Food Security and Nutrition Vulnerability and Risk Analysis in Former Warrap and Northern Bahr el Ghazal States
Organization: The Sudd Institute
Type: Special Reports
The trends reported in the Integrated Food Security Phase Classification (IPC) show a growing food security crisis in South Sudan, with a high proportion of people sliding into crisis and emergency food insecurity level. The underlying fears concern an emerging acute lack of food in almost all parts of the country, with millions of people, many of them rural women and children, affected. At the peak of the lean season in August to September 2016, Northern Bahr el Ghazal had 72% of its population facing crisis and emergency level. It should also be noted that Northern Bahr el Ghazal’s food security indicators continue to be alarming with 62% of the population being severely food insecure (phase 3,4,5) by the peak of the lean season (July). In January 2017, the Sudd Institute, with generous support from Food and Agriculture Organization (FAO) of the United Nations, explored the proximal risk factors undermining food security resilience and triggering or perpetuating emergency level vulnerabilities in the former states of Warrap and Northern Bahr el Ghazal. Examining 6 major assumptions using Participatory Rural Appraisal (PRA) tools to draw important information from rural households, the results are instructive and in direction of our expectation. They provide insights into appropriate response options for combating food security vulnerability in the region that is nearly sliding into famine. We outline the key results as follows:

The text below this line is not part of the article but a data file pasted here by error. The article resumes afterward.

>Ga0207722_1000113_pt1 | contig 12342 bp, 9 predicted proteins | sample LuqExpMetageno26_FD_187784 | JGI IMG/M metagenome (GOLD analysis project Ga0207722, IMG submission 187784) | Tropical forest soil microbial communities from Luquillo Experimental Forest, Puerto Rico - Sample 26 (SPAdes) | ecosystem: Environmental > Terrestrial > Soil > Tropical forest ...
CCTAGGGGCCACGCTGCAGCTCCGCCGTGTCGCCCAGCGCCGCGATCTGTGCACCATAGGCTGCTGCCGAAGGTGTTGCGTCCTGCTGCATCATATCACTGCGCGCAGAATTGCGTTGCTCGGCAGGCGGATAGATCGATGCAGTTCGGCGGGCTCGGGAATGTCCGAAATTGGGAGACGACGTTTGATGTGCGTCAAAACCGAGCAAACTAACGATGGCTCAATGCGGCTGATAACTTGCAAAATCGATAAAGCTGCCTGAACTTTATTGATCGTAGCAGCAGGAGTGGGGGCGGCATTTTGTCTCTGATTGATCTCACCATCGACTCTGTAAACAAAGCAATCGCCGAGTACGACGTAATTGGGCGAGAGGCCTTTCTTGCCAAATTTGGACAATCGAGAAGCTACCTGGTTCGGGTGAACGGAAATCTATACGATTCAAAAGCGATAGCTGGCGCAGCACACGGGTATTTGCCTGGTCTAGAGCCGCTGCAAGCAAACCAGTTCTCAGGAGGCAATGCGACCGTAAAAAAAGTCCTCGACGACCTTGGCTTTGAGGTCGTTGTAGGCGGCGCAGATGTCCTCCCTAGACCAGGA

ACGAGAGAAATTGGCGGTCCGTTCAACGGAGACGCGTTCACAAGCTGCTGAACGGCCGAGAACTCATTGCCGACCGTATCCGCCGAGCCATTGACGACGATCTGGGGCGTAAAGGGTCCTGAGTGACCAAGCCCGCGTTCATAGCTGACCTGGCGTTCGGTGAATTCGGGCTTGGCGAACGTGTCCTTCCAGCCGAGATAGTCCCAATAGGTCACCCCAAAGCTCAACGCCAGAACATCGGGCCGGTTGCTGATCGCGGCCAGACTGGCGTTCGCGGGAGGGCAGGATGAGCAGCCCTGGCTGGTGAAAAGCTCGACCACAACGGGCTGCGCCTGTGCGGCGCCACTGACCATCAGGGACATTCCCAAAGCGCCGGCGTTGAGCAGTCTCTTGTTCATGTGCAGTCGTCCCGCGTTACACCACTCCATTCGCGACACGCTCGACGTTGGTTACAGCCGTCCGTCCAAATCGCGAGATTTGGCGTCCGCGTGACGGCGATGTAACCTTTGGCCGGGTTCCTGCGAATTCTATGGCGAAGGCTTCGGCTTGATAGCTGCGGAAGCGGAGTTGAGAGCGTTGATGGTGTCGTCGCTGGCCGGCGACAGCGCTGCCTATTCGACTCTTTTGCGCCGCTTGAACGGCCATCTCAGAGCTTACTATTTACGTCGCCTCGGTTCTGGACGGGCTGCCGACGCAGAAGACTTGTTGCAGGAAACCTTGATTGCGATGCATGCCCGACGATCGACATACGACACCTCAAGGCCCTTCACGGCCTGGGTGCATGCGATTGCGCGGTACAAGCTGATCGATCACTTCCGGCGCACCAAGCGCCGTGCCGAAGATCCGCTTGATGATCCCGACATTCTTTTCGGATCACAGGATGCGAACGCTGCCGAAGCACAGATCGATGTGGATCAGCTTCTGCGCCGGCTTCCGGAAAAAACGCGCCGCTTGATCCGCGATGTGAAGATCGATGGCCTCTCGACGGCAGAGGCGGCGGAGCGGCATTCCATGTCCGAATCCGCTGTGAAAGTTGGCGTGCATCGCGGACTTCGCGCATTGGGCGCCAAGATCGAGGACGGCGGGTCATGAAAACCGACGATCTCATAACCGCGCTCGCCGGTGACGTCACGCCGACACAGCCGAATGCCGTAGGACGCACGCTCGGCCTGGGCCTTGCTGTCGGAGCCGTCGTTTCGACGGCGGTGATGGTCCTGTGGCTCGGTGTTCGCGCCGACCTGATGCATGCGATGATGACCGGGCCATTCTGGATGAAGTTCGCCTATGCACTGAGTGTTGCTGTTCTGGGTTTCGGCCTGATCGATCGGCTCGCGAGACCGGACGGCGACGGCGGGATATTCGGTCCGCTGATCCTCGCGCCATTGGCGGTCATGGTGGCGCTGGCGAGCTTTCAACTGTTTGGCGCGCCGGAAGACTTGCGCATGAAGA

James Alic Garang is a co-founder and scholar at The Sudd Institute. His areas of interest include macroeconomics, development economics, financial sector, and financial inclusion. He has in the past participated in host of academic and professional undertakings, including internships at the African Development Bank in Tunisia (2009-2010), as a lead evaluator on the Banking Sector during the “Comprehensive Evaluation of the Government of South Sudan, 2006-2010”, a consultant with the World Bank (2013-2014), and a board member serving on a number of charitable organizations and academic affiliations. A former McNair Scholar, and a member of Omicron Delta Epsilon, James holds a PhD in Economics from the University of Massachusetts, Amherst. A former Deputy Dean of Faculty of Economic & Social Studies at Upper Nile University and a Senior Economist with the Ebony Center for Strategic Studies, he is currently a Senior Advisor to the Executive Director at the IMF Executive Board in Washington, DC.
Augustino Ting Mayai is the Managing Director of the Sudd Institute. He is a founding Research Director of the same institution, serving in this capacity for a decade. He holds a Ph.D. in Sociology, with concentrations on demography and development from the University of Wisconsin-Madison. He currently studies how state effectiveness affects child health outcomes in South Sudan and Ethiopia. Dr. Mayai has written extensively on South Sudan’s current affairs.